–network=host \
-e TZ=”” \
-e PLEX_CLAIM=”” \
-v /plex/database:/config \
-v /plex/transcode:/transcode \
-v /plex/media:/data \
plexinc/pms-docker

Note: Remember the proper formatting of a YML file when creating it. Below is an example of how to properly format this file. For instance, start with the Compose file version, followed by services > name of services, etc. 

Docker on Plex

iii. Start your Plex Docker container. 

Use the following command to start your Docker container defined in a docker-compose.yml file in detached mode. The detached mode means that your Docker container (specified on the docker-compose.yml) file will continue to run even if you close the terminal or log out of the server. 

Docker on Plex

Note: The Host Networking configuration type uses the host’s networking rather than an isolated container’s networking (such as bridge mode). So, technically you wouldn’t have to forward ports. In fact, the host” network_mode is incompatible with port_bindings.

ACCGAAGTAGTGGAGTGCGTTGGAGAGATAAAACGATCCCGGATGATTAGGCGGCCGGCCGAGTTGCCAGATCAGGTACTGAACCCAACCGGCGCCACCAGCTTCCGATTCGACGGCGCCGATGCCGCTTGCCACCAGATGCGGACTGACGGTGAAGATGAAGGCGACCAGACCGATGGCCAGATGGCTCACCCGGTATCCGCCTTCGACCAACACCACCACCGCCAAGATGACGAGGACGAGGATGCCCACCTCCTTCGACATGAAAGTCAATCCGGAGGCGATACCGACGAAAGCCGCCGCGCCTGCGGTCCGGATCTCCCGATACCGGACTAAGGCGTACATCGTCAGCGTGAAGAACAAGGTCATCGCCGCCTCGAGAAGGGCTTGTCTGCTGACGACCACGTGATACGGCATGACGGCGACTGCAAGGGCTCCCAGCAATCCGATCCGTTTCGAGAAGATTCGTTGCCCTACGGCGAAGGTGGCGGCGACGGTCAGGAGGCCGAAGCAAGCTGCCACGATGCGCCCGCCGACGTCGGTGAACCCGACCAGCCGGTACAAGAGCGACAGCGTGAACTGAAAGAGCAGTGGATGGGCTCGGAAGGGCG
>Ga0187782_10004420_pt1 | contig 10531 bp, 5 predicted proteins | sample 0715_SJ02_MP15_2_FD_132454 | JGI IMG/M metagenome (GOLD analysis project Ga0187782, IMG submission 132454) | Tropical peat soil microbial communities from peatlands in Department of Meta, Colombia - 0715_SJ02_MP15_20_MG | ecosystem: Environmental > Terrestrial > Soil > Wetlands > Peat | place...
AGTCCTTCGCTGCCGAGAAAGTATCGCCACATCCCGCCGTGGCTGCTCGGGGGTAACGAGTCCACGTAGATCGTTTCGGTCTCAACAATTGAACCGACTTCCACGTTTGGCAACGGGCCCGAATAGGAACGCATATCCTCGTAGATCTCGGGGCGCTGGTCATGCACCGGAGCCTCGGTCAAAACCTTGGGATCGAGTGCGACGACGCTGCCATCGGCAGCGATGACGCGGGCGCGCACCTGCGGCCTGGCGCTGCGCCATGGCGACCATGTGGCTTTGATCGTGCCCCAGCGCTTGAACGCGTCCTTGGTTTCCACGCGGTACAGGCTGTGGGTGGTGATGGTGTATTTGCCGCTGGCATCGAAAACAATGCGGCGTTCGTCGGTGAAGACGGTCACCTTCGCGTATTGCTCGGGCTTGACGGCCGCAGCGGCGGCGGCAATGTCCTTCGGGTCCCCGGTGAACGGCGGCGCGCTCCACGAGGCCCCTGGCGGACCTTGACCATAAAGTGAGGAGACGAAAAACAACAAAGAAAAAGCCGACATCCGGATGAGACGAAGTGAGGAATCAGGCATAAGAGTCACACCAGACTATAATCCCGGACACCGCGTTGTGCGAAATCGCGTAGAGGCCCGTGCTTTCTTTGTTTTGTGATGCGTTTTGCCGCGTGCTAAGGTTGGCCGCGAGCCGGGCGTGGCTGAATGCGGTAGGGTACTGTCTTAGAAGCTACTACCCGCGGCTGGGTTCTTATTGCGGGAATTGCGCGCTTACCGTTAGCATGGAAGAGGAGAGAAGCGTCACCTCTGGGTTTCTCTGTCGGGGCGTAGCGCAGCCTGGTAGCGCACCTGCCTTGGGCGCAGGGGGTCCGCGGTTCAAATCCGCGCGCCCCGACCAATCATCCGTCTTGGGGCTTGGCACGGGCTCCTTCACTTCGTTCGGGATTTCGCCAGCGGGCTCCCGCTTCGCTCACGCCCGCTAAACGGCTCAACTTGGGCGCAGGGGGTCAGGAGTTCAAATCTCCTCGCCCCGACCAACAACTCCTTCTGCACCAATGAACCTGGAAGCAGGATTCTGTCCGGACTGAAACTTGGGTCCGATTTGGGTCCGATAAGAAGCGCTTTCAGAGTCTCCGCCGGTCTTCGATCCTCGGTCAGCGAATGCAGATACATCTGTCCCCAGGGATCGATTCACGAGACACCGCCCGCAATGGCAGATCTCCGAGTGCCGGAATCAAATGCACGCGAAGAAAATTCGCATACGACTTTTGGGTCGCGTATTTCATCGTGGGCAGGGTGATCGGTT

Upgrade Your Plex Streaming with RapidSeedbox!

Simplify your Plex setup – no more Docker complexities.
Enjoy top-notch security and privacy.
Experience enhanced performance for smooth streaming.

Visit Rapidseedbox now for an effortless Plex experience!

———

b. Running Plex Docker on Windows. 

To run Plex Docker on Windows, we will be using Docker Desktop. This software allows you to build, test, and deploy applications using containers. It is available for Windows and Mac operating systems. It includes all the necessary components to create and manage containers, such as the Docker engine, Docker CLI, Docker Compose, and Kubernetes.

Note: If you want to install Plex on Docker, you will likely already have a way to run Docker containers. Installing Docker Desktop is out of the scope of this guide. 

i. How to pull the Plex image on Docker Desktop? 

  • Open and Ensure Docker Desktop is running. You can use the Docker icon on the shortcut menu to verify whether Docker Desktop is running. 
Docker on Plex
Photo by Docker Desktop